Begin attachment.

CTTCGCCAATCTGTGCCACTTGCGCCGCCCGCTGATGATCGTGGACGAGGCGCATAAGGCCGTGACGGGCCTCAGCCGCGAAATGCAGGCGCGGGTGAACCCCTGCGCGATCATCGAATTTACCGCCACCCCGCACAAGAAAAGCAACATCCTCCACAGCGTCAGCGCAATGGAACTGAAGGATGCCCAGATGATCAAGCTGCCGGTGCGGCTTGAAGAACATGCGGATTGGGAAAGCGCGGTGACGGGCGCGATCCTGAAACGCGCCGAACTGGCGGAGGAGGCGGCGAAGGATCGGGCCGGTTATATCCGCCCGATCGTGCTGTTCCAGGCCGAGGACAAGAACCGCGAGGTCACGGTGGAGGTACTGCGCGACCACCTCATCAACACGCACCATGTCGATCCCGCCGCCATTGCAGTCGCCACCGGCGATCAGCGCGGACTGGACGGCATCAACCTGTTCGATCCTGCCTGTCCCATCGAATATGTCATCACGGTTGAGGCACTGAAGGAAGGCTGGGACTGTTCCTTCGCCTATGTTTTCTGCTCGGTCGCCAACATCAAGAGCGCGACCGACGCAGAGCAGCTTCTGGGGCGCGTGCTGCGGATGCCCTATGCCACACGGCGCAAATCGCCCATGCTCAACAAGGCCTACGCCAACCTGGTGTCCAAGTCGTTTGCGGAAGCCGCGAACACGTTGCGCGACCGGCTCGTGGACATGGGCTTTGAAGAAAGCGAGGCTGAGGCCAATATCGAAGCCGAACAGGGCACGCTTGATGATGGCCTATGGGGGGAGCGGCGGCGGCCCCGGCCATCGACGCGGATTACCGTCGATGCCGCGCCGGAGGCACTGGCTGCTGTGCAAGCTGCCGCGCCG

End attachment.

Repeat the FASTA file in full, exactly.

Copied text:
CTTCGCCAATCTGTGCCACTTGCGCCGCCCGCTGATGATCGTGGACGAGGCGCATAAGGCCGTGACGGGCCTCAGCCGCGAAATGCAGGCGCGGGTGAACCCCTGCGCGATCATCGAATTTACCGCCACCCCGCACAAGAAAAGCAACATCCTCCACAGCGTCAGCGCAATGGAACTGAAGGATGCCCAGATGATCAAGCTGCCGGTGCGGCTTGAAGAACATGCGGATTGGGAAAGCGCGGTGACGGGCGCGATCCTGAAACGCGCCGAACTGGCGGAGGAGGCGGCGAAGGATCGGGCCGGTTATATCCGCCCGATCGTGCTGTTCCAGGCCGAGGACAAGAACCGCGAGGTCACGGTGGAGGTACTGCGCGACCACCTCATCAACACGCACCATGTCGATCCCGCCGCCATTGCAGTCGCCACCGGCGATCAGCGCGGACTGGACGGCATCAACCTGTTCGATCCTGCCTGTCCCATCGAATATGTCATCACGGTTGAGGCACTGAAGGAAGGCTGGGACTGTTCCTTCGCCTATGTTTTCTGCTCGGTCGCCAACATCAAGAGCGCGACCGACGCAGAGCAGCTTCTGGGGCGCGTGCTGCGGATGCCCTATGCCACACGGCGCAAATCGCCCATGCTCAACAAGGCCTACGCCAACCTGGTGTCCAAGTCGTTTGCGGAAGCCGCGAACACGTTGCGCGACCGGCTCGTGGACATGGGCTTTGAAGAAAGCGAGGCTGAGGCCAATATCGAAGCCGAACAGGGCACGCTTGATGATGGCCTATGGGGGGAGCGGCGGCGGCCCCGGCCATCGACGCGGATTACCGTCGATGCCGCGCCGGAGGCACTGGCTGCTGTGCAAGCTGCCGCGCCG